He said that he worked for the local funeral home, selling burial insurance. Before I knew what was coming out of my mouth (because honestly, I'm mostly full of shit) I said "Oh, we are going to compost my body, but thank you anyway". The worst part was that, completely involuntarily, as I was saying this I was motioning to the compost pile just a few feet away from him! I swear, I didn't mean to point at it as I was telling him this...my hand just kind of raised up, all on its own, and motioned that way. But the look on his face after I did was completely priceless! He uttered "Oh my!" and then just stood in dumbfounded silence for a few moments.
Well then, of course the next logical question out of his mouth was "Honey, do you go to church anywhere". Now you've got to get a mental image of this man in order to make this story worthwhile. What you have got to focus on are his eyebrows. The more I talked, the higher up on his face his eyebrows went. The wider his eyes got. It was priceless really.
So I answered, "No sir, we are a Pagan family...we haven't found a church for us in this area so we worship at home". So the eyebrows shit up a little more and he uttered another "Ohhhh my".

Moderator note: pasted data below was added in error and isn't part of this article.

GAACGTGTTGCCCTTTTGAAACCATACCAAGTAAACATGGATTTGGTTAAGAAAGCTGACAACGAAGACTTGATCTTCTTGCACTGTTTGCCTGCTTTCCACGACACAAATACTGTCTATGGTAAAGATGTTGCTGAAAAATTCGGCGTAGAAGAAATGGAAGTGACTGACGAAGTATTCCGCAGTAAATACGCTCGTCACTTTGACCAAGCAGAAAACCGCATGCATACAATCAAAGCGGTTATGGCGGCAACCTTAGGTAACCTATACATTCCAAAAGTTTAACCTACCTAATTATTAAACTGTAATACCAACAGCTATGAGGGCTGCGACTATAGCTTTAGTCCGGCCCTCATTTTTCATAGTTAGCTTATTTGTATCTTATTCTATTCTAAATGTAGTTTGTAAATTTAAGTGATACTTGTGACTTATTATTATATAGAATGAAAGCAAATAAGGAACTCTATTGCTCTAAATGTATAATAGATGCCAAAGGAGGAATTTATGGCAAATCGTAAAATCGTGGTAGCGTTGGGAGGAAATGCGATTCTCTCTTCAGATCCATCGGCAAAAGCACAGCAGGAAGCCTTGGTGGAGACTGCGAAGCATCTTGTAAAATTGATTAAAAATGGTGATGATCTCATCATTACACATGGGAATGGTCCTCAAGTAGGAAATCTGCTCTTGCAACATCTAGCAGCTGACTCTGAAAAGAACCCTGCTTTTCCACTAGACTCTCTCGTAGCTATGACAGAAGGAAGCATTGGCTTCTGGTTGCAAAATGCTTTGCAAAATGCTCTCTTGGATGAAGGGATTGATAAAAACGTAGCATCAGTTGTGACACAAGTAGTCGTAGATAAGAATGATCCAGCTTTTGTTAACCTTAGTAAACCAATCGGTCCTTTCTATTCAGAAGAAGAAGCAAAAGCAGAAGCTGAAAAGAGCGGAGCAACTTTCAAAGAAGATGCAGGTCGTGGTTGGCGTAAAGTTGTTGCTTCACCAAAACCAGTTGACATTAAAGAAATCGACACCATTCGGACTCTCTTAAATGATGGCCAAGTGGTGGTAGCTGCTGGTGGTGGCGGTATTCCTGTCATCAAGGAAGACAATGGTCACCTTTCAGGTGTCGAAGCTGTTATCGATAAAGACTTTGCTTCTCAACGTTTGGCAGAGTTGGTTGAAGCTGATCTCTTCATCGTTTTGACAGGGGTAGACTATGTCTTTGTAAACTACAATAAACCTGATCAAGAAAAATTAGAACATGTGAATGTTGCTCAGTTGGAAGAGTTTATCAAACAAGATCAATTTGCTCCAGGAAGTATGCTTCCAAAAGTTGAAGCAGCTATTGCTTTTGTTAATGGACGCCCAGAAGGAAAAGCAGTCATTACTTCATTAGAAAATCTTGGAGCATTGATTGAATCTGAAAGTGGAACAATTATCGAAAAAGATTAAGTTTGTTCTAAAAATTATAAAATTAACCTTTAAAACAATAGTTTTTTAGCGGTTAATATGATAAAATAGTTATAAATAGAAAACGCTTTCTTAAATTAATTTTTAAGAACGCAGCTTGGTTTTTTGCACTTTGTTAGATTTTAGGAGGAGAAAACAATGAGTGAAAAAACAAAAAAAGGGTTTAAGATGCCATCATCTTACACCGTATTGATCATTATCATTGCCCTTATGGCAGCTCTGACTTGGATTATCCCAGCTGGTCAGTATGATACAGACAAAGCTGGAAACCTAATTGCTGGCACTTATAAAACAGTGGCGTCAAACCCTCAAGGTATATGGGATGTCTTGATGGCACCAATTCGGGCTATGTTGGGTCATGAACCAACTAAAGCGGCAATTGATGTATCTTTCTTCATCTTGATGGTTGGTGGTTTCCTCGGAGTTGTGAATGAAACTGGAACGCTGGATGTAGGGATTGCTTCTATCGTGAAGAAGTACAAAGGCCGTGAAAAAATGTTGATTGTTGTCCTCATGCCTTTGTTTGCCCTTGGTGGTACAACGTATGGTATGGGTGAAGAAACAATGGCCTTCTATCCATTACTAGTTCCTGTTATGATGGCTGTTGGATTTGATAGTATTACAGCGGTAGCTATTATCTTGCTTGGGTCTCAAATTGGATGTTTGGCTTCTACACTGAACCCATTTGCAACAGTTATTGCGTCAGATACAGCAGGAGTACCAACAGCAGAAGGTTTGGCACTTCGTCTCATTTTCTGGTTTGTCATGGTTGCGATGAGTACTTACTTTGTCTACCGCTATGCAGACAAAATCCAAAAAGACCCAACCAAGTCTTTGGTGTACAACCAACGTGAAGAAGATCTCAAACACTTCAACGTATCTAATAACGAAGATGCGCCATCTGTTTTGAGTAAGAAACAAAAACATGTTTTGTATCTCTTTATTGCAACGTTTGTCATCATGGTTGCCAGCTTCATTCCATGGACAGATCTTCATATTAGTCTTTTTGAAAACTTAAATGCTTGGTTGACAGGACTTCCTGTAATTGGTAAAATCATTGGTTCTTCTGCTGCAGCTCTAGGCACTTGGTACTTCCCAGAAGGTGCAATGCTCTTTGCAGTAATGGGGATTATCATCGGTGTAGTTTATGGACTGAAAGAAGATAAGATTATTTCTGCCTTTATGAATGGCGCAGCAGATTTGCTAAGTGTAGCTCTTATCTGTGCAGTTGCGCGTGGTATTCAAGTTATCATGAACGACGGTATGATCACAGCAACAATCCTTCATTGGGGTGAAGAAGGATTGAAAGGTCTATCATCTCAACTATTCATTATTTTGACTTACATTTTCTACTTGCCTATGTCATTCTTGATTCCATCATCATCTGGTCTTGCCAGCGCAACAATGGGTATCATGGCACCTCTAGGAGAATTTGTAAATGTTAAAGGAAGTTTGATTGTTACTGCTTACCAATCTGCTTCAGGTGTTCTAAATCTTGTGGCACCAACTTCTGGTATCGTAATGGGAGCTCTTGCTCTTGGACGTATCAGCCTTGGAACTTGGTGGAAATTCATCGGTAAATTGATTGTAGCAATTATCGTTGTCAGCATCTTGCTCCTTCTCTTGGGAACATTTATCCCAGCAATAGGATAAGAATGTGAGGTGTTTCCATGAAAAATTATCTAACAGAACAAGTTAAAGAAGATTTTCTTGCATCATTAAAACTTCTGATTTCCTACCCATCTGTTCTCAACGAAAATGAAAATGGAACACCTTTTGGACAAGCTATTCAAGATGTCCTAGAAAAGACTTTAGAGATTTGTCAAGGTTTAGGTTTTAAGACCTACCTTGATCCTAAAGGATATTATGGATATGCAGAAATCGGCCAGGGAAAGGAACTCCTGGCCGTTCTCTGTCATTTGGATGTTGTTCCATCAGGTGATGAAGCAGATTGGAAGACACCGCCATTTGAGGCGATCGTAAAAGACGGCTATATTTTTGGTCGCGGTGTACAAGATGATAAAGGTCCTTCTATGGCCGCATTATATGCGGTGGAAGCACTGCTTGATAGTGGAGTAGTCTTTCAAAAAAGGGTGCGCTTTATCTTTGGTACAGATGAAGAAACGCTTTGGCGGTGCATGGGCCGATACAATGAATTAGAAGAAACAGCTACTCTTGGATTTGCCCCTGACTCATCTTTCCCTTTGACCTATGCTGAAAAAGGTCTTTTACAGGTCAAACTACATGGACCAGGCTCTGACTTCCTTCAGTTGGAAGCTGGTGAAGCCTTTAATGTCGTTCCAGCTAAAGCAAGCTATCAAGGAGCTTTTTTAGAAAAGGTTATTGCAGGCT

I should have, at this point, invited him into my home...just for pure meanness, to see if he dared to enter my lair (bwwwhahaha). But no, I just stood, with a fixed smile on my face, as he invited me to his church. I then bid him a good day and shut the door as he left.
That did get me to thinking though...are there "green" ways to handle ones body after death?
So evidently, you can actually compost your body! That is if you can get through all of the red tape first. What to do, what to do...I have so many causes that I could take up in order to cause a stir in this small town of mine. Do I do the gay cause? The Pagan cause? Women's rights? Or should I campaign for the right to compost my body?
There is a company by the name of Promessa who offers to essentially freeze-dry the body, eventually turning it to powder (at 1/3 its original weight) for storage or burial in a small urn.
Then the good folks at the Green Burial Council want to make green burials the standard, doing away with embalming, vaults, conventional markers, and metal caskets.
Green Endings will even organize an eco-funeral in your own backyard. Which would be groovy.
There are also places, easily found by a Google search, where you can be made into a diamond, launched into space or sank to the bottom of the Ocean (although I don't think those are necessarily "green").